BOZEMAN, Montana—Agriculture continues to rank as one of the most dangerous sectors in this country. according to the U.S. Bureau of Labor Statistics. Since 1944, the third week of September has been recognized as National Farm Safety and Health Week. This year’s dates are September 18-24, with the theme “Protect the Future of Agriculture.” 

Farm equipment and rural road safety take center stage of this year’s National Farm Safety and Health Week. “With a busy Fall season underway across the state, the probability of motor vehicles and farm equipment or even livestock sharing the road is inevitable. Courtesy is a key component to rural road safety. It’s critical that both farmers and motorists use patience and caution when they meet,” said Dana Jansen, director of the Montana Agricultural Safety Program. “It is not uncommon for machinery and implements to extend past the center or the road leaving very little room for oncoming traffic to safety navigate. Most farm equipment (and livestock) moves much slower than other roadway users. Accidents involving farm machinery and implements are five times as likely to result in a fatality.”

Jansen noted that farmers and ranchers should plan travel or moving of livestock to avoid high traffic times and travel during the day when possible. They should ensure all equipment is in good working order with adequate lighting and markers, use a Slow-Moving Vehicle emblem when appropriate and install reflective markers or marking tape on equipment edges.”

“In addition, it’s critical that farmers use turn or hand signals to indicate plans to turn and use extreme caution when making those turns,” said Jansen. “Consider the use of a pilot vehicle when moving machinery or livestock.”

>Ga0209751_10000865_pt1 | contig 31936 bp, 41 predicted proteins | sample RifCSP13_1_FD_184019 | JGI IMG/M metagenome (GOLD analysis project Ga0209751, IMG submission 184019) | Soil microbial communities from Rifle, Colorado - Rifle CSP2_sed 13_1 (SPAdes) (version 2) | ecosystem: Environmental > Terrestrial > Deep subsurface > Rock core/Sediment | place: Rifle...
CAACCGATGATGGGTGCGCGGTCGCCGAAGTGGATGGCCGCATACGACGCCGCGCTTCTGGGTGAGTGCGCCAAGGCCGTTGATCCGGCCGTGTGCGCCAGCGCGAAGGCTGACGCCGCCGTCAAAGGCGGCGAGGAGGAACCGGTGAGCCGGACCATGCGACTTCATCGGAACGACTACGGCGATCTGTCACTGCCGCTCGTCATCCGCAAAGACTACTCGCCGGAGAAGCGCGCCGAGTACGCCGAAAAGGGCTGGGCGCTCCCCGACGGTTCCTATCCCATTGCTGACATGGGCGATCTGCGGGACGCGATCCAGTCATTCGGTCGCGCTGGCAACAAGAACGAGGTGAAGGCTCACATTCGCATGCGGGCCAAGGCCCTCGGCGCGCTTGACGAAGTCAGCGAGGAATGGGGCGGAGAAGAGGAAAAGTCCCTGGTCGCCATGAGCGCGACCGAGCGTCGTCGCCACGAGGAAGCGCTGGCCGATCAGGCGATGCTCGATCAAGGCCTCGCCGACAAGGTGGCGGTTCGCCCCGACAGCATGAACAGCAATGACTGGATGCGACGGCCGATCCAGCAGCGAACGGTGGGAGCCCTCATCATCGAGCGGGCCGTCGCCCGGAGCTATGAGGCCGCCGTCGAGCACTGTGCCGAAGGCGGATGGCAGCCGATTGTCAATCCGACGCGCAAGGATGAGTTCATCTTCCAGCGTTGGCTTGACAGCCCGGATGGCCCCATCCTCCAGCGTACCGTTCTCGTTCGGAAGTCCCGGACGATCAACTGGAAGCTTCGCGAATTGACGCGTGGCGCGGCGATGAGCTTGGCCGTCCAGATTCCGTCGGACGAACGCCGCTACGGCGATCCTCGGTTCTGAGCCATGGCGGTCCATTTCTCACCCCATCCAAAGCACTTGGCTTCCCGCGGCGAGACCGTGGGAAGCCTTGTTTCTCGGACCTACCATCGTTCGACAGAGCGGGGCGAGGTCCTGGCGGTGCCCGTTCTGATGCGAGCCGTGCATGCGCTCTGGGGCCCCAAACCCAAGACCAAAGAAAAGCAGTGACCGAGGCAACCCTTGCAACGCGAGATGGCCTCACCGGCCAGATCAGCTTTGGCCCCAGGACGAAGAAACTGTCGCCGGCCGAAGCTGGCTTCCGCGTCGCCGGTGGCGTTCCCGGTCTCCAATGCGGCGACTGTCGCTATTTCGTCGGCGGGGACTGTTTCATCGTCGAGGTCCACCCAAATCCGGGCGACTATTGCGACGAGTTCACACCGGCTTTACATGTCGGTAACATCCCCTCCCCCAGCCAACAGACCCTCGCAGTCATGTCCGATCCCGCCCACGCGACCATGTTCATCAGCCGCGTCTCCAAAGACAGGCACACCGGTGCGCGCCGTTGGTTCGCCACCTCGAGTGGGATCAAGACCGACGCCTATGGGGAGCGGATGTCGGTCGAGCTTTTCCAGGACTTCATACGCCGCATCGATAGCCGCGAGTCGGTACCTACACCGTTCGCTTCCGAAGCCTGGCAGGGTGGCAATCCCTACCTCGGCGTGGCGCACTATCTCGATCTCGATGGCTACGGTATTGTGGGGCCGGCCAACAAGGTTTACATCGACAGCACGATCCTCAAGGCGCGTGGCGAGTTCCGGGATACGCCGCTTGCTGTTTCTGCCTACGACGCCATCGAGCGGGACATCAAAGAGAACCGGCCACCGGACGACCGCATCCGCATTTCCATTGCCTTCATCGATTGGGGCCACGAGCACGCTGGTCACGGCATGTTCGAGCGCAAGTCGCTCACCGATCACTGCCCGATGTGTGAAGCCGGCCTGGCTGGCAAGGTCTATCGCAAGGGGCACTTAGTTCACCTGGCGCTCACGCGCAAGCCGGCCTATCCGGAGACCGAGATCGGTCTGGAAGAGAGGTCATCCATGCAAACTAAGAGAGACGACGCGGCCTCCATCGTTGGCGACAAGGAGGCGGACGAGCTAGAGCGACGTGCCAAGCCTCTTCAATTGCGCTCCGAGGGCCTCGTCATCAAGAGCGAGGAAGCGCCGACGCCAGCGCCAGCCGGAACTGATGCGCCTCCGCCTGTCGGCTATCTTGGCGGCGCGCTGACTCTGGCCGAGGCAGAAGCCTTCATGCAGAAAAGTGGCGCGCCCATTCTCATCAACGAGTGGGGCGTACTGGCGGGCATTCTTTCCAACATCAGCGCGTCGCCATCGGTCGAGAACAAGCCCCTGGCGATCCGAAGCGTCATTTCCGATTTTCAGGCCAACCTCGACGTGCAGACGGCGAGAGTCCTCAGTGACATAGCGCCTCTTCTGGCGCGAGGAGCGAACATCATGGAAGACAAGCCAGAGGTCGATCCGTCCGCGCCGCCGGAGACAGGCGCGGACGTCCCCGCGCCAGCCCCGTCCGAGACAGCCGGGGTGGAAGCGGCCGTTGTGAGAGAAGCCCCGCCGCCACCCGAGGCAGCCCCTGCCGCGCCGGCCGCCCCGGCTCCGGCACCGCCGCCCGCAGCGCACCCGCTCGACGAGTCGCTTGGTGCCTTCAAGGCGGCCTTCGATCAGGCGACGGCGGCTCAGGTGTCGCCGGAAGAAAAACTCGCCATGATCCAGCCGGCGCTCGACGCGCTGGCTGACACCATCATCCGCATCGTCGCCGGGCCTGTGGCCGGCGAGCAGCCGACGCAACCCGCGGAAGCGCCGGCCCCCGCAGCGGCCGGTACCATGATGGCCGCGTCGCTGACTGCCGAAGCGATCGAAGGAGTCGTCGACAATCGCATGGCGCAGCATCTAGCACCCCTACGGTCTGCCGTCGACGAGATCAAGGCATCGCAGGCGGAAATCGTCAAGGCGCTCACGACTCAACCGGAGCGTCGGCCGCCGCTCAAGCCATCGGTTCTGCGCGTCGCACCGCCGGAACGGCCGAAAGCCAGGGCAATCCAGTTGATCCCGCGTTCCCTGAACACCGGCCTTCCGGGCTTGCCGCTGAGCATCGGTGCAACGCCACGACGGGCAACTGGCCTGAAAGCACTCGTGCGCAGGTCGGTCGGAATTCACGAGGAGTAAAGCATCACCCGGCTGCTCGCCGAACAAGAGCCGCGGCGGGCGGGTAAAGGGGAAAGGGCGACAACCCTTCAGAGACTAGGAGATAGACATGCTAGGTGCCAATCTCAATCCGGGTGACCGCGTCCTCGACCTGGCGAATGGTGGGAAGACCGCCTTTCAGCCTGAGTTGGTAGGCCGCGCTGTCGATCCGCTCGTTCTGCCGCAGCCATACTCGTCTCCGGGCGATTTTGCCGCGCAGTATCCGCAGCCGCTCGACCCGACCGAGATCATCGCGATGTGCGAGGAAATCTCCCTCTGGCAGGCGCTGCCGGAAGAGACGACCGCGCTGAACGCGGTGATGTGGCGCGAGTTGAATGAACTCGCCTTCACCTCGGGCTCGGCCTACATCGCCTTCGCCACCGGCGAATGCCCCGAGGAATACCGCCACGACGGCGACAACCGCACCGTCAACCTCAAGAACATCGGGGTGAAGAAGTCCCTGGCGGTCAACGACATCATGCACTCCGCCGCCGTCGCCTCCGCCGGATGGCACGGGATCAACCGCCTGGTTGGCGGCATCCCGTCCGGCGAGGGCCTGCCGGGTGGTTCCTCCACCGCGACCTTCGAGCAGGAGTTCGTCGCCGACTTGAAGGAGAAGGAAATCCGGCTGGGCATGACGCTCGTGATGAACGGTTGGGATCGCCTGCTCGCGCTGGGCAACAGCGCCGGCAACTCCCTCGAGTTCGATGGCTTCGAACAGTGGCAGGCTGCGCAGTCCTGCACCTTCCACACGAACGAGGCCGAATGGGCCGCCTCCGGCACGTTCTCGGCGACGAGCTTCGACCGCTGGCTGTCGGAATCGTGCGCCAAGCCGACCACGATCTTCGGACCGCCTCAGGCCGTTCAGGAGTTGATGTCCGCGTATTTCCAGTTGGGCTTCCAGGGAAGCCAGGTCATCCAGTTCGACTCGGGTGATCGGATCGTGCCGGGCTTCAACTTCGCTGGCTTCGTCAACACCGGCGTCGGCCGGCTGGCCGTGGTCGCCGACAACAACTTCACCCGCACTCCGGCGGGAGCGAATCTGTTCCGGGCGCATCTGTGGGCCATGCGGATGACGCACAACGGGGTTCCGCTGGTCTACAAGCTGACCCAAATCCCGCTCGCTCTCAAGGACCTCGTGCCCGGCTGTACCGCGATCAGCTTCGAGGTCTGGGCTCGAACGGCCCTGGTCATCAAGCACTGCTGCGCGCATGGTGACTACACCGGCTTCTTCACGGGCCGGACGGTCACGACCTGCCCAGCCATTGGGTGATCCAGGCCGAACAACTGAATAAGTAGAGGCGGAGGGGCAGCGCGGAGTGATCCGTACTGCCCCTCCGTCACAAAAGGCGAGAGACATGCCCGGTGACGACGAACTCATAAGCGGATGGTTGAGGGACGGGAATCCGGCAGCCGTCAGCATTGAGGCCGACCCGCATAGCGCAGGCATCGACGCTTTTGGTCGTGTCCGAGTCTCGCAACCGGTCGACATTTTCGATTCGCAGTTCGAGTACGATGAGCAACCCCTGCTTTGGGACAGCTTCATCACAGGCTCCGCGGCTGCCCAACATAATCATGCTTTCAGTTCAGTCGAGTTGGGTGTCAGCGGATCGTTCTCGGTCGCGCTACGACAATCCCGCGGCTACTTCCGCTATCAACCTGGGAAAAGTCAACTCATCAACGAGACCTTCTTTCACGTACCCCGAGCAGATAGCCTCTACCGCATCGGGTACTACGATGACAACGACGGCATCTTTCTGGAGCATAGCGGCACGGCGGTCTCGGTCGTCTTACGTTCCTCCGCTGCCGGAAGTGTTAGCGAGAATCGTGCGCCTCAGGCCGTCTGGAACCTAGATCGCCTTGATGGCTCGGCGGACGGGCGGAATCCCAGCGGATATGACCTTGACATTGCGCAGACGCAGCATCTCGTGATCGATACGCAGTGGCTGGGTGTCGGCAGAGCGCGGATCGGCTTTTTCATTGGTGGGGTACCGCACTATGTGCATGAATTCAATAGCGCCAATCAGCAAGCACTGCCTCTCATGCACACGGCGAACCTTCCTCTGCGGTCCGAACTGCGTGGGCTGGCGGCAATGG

She noted first and foremost that motorists should slow down and be patient. 

“Never pass farm equipment while in no-passing zones, curves or hills, and be aware that farm equipment may have to maneuver around obstacles or make wide turns so never attempt to pass until you are certain of the machine operator’s intent,” said Jansen. “Pass when you are able to do so safely to prevent traffic from becoming backed up. Be sure to reduce speed when you see equipment or livestock on a rural road; you will overtake them quickly and may not have time to respond safely. Keep a safe distance behind farm equipment – if you can’t see their mirrors, they can’t see you.” 

Learn more about rural road safety as well as other safe agricultural practices by tuning in to the daily FREE webinars hosted by the AgriSafe Network. To register and for more information on the webinars, visit

  • Monday, September 19, 2022 - Tractor Safety & Rural Roadway Safety
  • Tuesday, September 20, 2022 - Overall Farmer Health
  • Wednesday, September 21, 2022 - Safety & Health for Youth in Agriculture
  • Thursday, September 22, 2022 - Confined Spaces
  • Friday, September 23, 2022 - Safety & Health for Women in Agriculture

For more information regarding the Montana Ag Safety Program or task-specific safety visit or contact Dana Jansen at or (406) 850-9978.